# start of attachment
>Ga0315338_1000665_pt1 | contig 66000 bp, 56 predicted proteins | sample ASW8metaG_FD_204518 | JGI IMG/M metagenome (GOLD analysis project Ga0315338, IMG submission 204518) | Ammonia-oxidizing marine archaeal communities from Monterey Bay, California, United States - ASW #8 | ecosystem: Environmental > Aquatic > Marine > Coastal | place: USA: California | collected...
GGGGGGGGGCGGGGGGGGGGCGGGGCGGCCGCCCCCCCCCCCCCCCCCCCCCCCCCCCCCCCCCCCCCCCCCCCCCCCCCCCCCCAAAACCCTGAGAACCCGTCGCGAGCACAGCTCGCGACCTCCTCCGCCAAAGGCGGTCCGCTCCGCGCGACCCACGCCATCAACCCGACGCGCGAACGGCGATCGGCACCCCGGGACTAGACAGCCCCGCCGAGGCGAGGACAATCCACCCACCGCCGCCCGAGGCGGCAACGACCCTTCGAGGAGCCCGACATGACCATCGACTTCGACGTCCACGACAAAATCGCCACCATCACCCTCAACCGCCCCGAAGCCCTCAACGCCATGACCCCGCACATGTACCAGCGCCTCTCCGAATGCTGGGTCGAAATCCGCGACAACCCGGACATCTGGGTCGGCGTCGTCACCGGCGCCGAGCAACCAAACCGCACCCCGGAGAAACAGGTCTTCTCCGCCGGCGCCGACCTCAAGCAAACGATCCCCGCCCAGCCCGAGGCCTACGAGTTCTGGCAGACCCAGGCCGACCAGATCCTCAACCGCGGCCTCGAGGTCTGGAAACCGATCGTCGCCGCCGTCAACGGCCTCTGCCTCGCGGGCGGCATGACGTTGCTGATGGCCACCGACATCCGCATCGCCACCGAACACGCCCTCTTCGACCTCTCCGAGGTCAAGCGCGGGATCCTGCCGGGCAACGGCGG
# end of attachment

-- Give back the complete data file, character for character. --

>Ga0315338_1000665_pt1 | contig 66000 bp, 56 predicted proteins | sample ASW8metaG_FD_204518 | JGI IMG/M metagenome (GOLD analysis project Ga0315338, IMG submission 204518) | Ammonia-oxidizing marine archaeal communities from Monterey Bay, California, United States - ASW #8 | ecosystem: Environmental > Aquatic > Marine > Coastal | place: USA: California | collected...
GGGGGGGGGCGGGGGGGGGGCGGGGCGGCCGCCCCCCCCCCCCCCCCCCCCCCCCCCCCCCCCCCCCCCCCCCCCCCCCCCCCCCAAAACCCTGAGAACCCGTCGCGAGCACAGCTCGCGACCTCCTCCGCCAAAGGCGGTCCGCTCCGCGCGACCCACGCCATCAACCCGACGCGCGAACGGCGATCGGCACCCCGGGACTAGACAGCCCCGCCGAGGCGAGGACAATCCACCCACCGCCGCCCGAGGCGGCAACGACCCTTCGAGGAGCCCGACATGACCATCGACTTCGACGTCCACGACAAAATCGCCACCATCACCCTCAACCGCCCCGAAGCCCTCAACGCCATGACCCCGCACATGTACCAGCGCCTCTCCGAATGCTGGGTCGAAATCCGCGACAACCCGGACATCTGGGTCGGCGTCGTCACCGGCGCCGAGCAACCAAACCGCACCCCGGAGAAACAGGTCTTCTCCGCCGGCGCCGACCTCAAGCAAACGATCCCCGCCCAGCCCGAGGCCTACGAGTTCTGGCAGACCCAGGCCGACCAGATCCTCAACCGCGGCCTCGAGGTCTGGAAACCGATCGTCGCCGCCGTCAACGGCCTCTGCCTCGCGGGCGGCATGACGTTGCTGATGGCCACCGACATCCGCATCGCCACCGAACACGCCCTCTTCGACCTCTCCGAGGTCAAGCGCGGGATCCTGCCGGGCAACGGCGG